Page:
Saturday, September 19, 2009

Twenty-fifth Sunday in Ordinary Time

This Sunday's readings can be found here.

The crowd gathered around the foot of the cross shouted, “You who are going to destroy the temple and rebuild it in three days, save yourself! If you are the Son of God, come down from the cross.” “He saved others but cannot save himself.” “He trusts in God, let God rescue him now” (Mat 27:38-44) Those who mocked him were the chief priests, the teachers of the law and the elders, but also the criminals who were crucified with Him. The leaders who mocked Christ should have seen the company that was with them. They were behaving like criminals who had been sent to their deaths.

Sinners are often offended by those who stand up for what is right in God's eyes. People who have prayed in front of abortion clinics, porn shops, and on Bourbon Street in New Orleans can tell you this is true. They have received taunts and insults from passersby and honks from cars with people shouting out of the windows as they drive by. At times it can be disheartening to experience this, but it can also be a boost to the just who pray harder for God's work to be done. Jesus teaches us that the Kingdom of Heaven is worth suffering the taunts of the sinful. He did it, and we should do it too.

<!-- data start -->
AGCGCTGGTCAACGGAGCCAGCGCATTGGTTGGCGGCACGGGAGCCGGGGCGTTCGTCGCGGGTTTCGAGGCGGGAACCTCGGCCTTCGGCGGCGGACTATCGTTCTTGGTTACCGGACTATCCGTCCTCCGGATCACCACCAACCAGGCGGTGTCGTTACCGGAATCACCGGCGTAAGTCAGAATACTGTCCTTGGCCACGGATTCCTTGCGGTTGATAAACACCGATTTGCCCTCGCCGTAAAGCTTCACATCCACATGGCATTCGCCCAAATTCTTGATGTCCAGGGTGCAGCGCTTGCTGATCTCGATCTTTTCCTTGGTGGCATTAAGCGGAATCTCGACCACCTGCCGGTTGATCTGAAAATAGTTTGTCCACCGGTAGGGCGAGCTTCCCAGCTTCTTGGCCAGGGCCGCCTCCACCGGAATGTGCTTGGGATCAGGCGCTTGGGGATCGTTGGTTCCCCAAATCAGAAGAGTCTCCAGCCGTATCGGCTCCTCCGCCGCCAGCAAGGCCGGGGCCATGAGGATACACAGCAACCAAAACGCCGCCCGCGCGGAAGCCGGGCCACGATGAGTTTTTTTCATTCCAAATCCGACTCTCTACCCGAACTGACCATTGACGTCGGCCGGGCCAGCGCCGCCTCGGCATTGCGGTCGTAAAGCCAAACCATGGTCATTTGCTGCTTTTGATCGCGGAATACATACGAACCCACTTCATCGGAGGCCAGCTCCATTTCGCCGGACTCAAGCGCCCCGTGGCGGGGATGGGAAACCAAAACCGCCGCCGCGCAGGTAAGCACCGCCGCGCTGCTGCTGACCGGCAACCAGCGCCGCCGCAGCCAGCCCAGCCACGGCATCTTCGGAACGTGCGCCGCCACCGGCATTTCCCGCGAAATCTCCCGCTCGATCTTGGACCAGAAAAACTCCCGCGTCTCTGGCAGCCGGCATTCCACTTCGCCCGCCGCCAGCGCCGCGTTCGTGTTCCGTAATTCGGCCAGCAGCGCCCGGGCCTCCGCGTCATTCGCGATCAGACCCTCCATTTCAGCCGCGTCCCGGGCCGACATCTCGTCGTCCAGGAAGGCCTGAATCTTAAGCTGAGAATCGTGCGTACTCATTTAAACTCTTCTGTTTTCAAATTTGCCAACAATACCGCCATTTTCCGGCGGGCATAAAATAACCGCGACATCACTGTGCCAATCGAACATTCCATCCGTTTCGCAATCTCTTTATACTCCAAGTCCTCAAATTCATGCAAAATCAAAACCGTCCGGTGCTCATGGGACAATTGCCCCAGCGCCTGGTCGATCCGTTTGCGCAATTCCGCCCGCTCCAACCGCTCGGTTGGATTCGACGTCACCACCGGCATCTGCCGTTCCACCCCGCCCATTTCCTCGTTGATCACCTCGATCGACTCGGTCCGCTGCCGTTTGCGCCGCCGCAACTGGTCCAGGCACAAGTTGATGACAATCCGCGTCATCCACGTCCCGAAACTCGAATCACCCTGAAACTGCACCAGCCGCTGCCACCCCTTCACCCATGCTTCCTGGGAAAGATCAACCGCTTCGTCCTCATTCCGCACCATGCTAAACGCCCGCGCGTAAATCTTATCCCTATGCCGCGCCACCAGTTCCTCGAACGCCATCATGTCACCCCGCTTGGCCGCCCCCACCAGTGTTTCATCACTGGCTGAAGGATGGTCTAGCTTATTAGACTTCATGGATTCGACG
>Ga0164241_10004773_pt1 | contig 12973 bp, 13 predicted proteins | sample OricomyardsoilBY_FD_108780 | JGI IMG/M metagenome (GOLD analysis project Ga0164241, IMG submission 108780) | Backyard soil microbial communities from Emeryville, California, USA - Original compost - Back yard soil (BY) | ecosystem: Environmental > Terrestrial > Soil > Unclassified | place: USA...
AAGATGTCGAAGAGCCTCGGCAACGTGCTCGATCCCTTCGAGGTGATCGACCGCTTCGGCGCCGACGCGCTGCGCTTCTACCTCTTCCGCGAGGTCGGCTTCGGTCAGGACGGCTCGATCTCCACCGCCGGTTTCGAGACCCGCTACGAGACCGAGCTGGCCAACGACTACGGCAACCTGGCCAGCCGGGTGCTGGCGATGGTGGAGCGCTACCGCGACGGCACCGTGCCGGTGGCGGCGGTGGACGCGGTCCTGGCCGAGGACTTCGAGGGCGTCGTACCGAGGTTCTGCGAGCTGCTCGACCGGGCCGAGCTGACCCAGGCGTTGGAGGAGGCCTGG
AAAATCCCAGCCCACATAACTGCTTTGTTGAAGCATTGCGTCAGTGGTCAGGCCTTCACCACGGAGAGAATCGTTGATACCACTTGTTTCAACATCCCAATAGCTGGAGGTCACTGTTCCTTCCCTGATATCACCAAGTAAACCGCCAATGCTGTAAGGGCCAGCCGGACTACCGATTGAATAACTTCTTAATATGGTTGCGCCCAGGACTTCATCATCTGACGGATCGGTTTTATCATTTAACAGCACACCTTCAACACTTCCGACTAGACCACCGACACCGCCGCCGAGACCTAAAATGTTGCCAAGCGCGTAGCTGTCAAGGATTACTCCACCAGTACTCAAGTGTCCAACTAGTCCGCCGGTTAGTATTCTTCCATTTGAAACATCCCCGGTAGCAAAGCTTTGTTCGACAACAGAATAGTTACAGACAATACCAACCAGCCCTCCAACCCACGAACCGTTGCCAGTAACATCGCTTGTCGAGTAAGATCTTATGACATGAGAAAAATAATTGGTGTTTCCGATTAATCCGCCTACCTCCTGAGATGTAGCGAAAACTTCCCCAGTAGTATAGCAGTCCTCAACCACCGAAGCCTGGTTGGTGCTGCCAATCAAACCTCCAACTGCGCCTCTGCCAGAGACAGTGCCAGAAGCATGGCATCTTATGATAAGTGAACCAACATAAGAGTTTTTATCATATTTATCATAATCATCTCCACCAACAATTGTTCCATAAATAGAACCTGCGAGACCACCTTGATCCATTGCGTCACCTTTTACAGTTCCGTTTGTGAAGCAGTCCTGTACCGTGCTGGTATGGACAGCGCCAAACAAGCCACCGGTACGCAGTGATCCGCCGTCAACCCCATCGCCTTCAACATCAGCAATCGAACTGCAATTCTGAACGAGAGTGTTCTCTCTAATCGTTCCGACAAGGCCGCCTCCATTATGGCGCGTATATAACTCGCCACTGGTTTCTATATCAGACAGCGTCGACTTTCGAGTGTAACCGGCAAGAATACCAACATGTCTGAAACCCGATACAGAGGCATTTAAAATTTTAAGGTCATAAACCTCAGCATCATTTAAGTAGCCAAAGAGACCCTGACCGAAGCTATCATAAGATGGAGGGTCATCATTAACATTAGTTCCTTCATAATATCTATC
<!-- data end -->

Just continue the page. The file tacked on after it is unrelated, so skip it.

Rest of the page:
The prayer of the psalmist is “O God, by your name save me, and by your might defend my cause.” It is a wonderful prayer to those who are being persecuted. The second reading gives a warning though, to those who would not follow God's plan. When we pray and do not receive it is because we have prayed to satisfy a passion that is not God's passion. We are praying for something that is selfish, conflict-driven, covetous, envious and of a human passion. If what we pray for is just, then the result should be peaceful, gentile, merciful and fruitful, without inconsistency and insincerity. God is passionate about justice. God is consistent and sincere about justice. We must pray to have this same passion and to know our part is in God's plan for justice.

Jesus tells us “Whoever receives one child such as this in my name, receives me; and whoever receives me, receives not me but the One who sent me.” To receive God we must receive the child, the lowly, the cast aside in our society. Our actions in this world should be for the lowly: the children, the poor, the cast aside. Mother Teresa once said, “each of them is Jesus in disguise.”

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